Estes Park, Colorado

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Estes Park, Colorado
Estes park golfcourse.jpg
Estes Park Golf Course
Larimer County Colorado Incorporated and Unincorporated areas Estes Park Highlighted 0825115.svg
Location of Estes Park in Larimer County, Colorado.
Coordinates: 40°22′38″N105°31′32″W / 40.377117°N 105.525514°W / 40.377117; -105.525514 Coordinates: 40°22′38″N105°31′32″W / 40.377117°N 105.525514°W / 40.377117; -105.525514 [1]
Country United States
State Colorado
County [2] Larimer
Incorporated (town) April 17, 1917 [3]
  Type Statutory town [2]
  MayorWendy Koenig-Schuett
  Total6.89 sq mi (17.83 km2)
  Land6.81 sq mi (17.64 km2)
  Water0.07 sq mi (0.19 km2)  0.85%
7,522 ft (2,293 m)
(2019) [5]
  Density943.47/sq mi (364.29/km2)
Time zone UTC-7 (MST)
  Summer (DST) UTC-6 (MDT)
ZIP Codes [6]
Area code(s) 970 Exchanges: 577,586
FIPS code 08-25115
GNIS feature ID0204674

Estes Park /ˈɛstɪs/ is a statutory town in Larimer County, Colorado, United States. A popular summer resort and the location of the headquarters for Rocky Mountain National Park, Estes Park lies along the Big Thompson River. Estes Park had a population of 5,858 at the 2010 census. Landmarks include The Stanley Hotel and The Baldpate Inn. The town overlooks Lake Estes and Olympus Dam.


Early history

Before Europeans came to the Estes Park valley, the Arapaho Indians lived there in the summertime and called the valley "the Circle." When three elderly Arapahoes visited Estes Park in 1914, they pointed out sites they remembered from their younger days. A photograph at the Estes Park Museum identified the touring party as Shep Husted, guide; Gun Griswold, a 73-year-old judge; Sherman Sage, a 63-year-old chief of police; Tom Crispin, 38-year-old reservation resident and interpreter; Oliver W. Toll, recorder; and David Robert Hawkins, a Princeton student. [7]

In the 1850s, the Arapaho had spent summers camped around Mary's Lake, where their rock fireplaces, tipi sites, and dance rings were still visible. They also recalled building eagle traps atop Longs Peak to get the war feathers coveted by all tribes. They remembered their routes to and from the valley in detail, naming trails and landmarks. They pointed out the site of their buffalo trap, and described the use of dogs to pack meat out of the valley. Their recollections included a battle with Apaches in the 1850s, and fights with Utes who came to the area to hunt bighorn sheep, so all three of those tribes used the valley's resources. [8]

Whites probably came into the Estes Park valley before the 1850s as trappers, but did not stay long. The town is named after Missouri native Joel Estes, [9] who founded the community in 1859. [10] Estes moved his family there in 1863. One of Estes' early visitors was William Byers, a newspaper editor who wrote of his attempted ascent of Longs Peak in 1864, publicizing the area as a pristine wilderness. [11]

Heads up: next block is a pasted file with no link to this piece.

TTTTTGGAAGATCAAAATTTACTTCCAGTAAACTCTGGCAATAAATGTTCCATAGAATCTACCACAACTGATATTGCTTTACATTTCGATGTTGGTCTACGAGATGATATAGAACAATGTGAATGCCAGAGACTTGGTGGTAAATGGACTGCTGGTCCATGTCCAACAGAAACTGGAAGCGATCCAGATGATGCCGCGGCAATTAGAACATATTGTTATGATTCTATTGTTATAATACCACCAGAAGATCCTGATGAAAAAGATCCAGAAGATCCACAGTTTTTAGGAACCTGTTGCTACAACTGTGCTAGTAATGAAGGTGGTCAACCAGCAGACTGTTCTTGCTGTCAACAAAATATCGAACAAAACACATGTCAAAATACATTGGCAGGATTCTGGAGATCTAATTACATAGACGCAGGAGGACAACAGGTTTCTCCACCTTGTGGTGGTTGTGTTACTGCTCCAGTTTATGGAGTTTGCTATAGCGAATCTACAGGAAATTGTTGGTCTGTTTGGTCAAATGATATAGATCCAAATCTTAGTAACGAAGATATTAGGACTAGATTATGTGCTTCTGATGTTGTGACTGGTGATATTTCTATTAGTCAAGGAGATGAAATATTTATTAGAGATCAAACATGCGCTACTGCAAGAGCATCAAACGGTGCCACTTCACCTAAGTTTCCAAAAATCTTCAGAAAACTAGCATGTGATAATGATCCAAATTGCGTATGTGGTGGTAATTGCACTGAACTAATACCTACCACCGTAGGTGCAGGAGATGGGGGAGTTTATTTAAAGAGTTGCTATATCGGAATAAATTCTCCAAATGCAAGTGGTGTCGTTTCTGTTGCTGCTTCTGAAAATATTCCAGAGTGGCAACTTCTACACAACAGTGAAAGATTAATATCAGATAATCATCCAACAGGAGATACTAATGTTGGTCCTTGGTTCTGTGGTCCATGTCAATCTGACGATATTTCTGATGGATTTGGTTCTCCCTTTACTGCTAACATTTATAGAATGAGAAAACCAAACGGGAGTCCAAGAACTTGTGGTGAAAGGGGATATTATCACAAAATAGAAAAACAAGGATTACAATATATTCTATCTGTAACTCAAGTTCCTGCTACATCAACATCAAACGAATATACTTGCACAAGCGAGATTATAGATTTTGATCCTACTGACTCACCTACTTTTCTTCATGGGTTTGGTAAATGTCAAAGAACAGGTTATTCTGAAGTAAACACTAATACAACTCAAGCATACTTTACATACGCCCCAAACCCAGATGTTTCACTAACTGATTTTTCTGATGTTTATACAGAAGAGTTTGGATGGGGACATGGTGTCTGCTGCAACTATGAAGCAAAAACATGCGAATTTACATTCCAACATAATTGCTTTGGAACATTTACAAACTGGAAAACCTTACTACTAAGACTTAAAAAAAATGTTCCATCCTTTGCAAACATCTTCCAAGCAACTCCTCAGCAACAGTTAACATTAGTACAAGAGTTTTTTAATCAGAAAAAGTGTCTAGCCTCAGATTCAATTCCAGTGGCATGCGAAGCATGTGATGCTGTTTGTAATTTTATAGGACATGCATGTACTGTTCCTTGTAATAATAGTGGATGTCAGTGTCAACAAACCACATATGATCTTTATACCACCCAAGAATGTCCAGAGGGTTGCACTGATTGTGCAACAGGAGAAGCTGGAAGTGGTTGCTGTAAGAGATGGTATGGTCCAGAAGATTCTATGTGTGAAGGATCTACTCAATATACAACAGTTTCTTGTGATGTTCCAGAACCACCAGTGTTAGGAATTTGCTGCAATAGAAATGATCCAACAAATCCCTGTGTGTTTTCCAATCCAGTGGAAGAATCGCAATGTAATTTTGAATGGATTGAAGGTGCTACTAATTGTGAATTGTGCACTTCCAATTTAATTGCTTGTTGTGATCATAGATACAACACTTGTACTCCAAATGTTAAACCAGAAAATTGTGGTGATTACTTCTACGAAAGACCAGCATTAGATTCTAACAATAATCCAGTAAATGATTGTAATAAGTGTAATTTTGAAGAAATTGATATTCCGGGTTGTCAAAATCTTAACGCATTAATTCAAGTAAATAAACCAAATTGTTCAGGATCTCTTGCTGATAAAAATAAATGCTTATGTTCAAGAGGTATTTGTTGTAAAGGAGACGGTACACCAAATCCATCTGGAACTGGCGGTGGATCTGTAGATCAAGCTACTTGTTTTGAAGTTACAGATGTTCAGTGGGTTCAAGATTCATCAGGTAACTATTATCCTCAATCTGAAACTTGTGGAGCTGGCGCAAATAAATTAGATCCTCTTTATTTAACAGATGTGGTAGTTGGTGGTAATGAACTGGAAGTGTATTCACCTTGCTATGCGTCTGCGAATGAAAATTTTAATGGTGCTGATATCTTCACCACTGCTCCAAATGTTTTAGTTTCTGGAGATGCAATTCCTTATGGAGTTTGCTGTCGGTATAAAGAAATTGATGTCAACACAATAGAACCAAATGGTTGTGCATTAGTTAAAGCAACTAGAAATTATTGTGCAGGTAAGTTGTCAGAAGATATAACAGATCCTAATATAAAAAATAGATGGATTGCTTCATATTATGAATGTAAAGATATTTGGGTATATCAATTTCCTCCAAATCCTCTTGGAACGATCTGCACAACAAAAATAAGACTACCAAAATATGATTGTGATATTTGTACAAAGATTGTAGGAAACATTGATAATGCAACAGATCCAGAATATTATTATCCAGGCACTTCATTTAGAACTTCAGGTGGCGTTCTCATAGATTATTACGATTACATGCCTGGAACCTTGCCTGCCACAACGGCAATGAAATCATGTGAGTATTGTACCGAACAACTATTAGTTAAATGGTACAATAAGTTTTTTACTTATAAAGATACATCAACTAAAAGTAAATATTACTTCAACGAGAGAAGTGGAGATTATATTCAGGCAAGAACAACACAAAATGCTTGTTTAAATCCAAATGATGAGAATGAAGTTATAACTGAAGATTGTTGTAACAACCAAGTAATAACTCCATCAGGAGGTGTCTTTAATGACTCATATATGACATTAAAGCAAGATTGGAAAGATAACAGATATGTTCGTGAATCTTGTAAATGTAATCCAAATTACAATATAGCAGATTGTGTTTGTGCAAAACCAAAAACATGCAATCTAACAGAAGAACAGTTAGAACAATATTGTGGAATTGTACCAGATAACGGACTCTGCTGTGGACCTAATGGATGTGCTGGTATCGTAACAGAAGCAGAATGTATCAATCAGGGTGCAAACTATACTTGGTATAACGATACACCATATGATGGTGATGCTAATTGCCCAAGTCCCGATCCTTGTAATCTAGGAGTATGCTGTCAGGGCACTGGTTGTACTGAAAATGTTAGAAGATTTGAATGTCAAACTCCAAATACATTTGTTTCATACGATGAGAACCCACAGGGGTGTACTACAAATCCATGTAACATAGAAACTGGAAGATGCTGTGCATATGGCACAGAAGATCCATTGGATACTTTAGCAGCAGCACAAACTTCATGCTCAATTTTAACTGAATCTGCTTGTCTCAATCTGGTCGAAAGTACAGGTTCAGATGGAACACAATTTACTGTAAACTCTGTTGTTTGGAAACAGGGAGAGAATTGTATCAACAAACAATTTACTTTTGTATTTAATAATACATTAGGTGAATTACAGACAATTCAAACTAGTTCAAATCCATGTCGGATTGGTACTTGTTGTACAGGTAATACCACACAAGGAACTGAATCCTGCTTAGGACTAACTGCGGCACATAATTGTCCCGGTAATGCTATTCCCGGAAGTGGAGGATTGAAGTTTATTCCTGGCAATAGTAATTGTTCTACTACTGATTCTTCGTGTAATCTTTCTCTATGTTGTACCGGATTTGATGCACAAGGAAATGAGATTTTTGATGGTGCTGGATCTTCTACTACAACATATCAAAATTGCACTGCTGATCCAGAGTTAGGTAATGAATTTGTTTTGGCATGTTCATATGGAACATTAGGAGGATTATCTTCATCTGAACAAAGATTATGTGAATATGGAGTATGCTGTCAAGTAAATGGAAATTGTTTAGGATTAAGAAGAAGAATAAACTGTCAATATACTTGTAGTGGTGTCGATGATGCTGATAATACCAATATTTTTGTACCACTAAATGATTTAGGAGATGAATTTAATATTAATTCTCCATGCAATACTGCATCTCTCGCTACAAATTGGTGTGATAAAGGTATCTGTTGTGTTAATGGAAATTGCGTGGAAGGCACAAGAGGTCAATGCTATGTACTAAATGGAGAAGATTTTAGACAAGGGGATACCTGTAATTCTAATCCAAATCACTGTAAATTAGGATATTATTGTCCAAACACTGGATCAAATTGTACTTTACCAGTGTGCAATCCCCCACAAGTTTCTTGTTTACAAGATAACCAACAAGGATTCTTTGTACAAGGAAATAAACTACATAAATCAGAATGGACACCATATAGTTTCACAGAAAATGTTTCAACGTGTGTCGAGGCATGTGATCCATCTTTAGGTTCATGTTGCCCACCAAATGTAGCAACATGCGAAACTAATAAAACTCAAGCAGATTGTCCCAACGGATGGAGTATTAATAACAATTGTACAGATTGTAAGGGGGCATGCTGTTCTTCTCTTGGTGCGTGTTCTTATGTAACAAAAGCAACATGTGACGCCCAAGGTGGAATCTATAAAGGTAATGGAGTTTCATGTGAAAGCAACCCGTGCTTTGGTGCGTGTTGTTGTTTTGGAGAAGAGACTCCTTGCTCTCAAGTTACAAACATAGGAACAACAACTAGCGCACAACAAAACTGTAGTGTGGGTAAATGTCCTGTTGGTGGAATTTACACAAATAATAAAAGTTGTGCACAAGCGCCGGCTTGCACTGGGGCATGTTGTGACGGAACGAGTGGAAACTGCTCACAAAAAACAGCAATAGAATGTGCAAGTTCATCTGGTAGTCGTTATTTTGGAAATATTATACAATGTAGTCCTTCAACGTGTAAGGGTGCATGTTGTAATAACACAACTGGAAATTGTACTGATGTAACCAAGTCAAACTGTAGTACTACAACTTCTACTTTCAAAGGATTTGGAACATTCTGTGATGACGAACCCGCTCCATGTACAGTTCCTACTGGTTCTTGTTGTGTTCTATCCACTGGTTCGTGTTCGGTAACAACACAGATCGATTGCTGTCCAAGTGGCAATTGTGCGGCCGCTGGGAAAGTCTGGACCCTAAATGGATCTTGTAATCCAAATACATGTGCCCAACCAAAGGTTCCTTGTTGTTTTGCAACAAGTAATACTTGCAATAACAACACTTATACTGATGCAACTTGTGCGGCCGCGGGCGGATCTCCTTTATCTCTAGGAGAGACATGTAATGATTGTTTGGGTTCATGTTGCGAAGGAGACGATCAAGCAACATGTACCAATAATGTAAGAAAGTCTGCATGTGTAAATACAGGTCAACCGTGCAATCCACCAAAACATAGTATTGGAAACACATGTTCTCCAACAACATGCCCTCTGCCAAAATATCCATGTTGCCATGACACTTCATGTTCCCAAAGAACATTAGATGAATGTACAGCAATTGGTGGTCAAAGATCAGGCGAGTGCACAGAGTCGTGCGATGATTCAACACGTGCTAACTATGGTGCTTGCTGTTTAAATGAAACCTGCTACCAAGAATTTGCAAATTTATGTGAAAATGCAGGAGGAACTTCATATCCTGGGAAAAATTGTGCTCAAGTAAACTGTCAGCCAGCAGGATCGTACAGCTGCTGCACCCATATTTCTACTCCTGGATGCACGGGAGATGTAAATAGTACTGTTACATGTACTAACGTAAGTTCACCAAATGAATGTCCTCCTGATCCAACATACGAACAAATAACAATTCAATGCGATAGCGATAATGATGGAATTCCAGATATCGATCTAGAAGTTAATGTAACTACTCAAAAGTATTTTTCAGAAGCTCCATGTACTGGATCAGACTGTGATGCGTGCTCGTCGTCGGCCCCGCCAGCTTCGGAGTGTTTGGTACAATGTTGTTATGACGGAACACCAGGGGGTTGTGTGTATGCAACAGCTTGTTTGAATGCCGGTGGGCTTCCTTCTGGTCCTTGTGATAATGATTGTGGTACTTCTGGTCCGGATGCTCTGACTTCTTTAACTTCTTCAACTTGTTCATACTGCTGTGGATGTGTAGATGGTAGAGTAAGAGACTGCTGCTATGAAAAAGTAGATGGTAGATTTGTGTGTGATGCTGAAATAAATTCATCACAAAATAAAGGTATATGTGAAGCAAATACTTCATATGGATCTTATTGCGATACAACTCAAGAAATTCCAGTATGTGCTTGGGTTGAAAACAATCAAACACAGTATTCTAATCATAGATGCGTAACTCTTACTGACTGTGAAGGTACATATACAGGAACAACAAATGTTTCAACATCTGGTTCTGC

Griff Evans and his family came to Estes Park in 1867 to act as caretakers for the former Estes ranch. Recognizing the potential for tourism, he began building cabins to accommodate travelers. Soon it was known as the first dude ranch in Estes Park, with guides for hunting, fishing, and mountaineering. [12]

Lord Dunraven (1841-1926), the famous Irish nobleman, politician and journalist, in later life. His ancestral seat was Adare Manor in County Limerick. 4thEarlOfDunraven.jpg
Lord Dunraven (1841-1926), the famous Irish nobleman, politician and journalist, in later life. His ancestral seat was Adare Manor in County Limerick.
Albert Bierstadt was commissioned by The 4th Earl of Dunraven and Mount-Earl to make a painting of the Estes Park and Longs Peak area in 1876 for $15,000. The painting, originally displayed in Dunraven Castle in Glamorgan, is now in the collection of the Denver Art Museum. Albert Bierstadt, Estes Park and Longs Peak, circa 1876.jpg
Albert Bierstadt was commissioned by The 4th Earl of Dunraven and Mount-Earl to make a painting of the Estes Park and Longs Peak area in 1876 for $15,000. The painting, originally displayed in Dunraven Castle in Glamorgan, is now in the collection of the Denver Art Museum.

The 4th Earl of Dunraven and Mount-Earl, a young Anglo-Irish peer, arrived in late December 1872 under the guidance of Texas Jack Omohundro, subsequently made numerous visits, and decided to take over the valley for his own private hunting preserve. Lord Dunraven's 'land grab' didn't work, but he controlled 6,000 acres before he changed tactics and opened the area's first resort, the Estes Park Hotel, which was destroyed by fire in 1911. [13]

In 1873, Englishwoman Isabella Bird, the daughter of an Anglican minister, came to the United States. Landing at San Francisco, she came overland to Colorado, where she borrowed a horse and set out to explore the Rocky Mountains with a guide, the notorious James Nugent, aka 'Rocky Mountain Jim'. She wrote A Lady's Life in the Rocky Mountains , a memoir of their travels, including the breathtaking ascent of Longs Peak, where she was literally hauled up the steep pitches "like a bale of goods." [14]

On June 19, 1874, Rocky Mountain Jim and neighbor Griff Evans (see above) had an argument. Having had bitter history with each other, Nugent and Evans hated each other and were deep personal rivals when it came to tour guiding tourists. The argument escalated until Evans blasted Jim in the head with his rifle shotgun. Evans then traveled to Fort Collins to file an assault charge against Nugent, but he was arrested and tried for first degree murder when Jim Nugent died on September 9, 1874, of the bullet wound. Evans was put on trial, but the case was soon dismissed due to the lack of witnesses to the shooting. On August 9, 1875, the Loveland court-house acquitted Evans of any charges in the case.

William Henry Jackson photographed Estes Park in 1873. [15]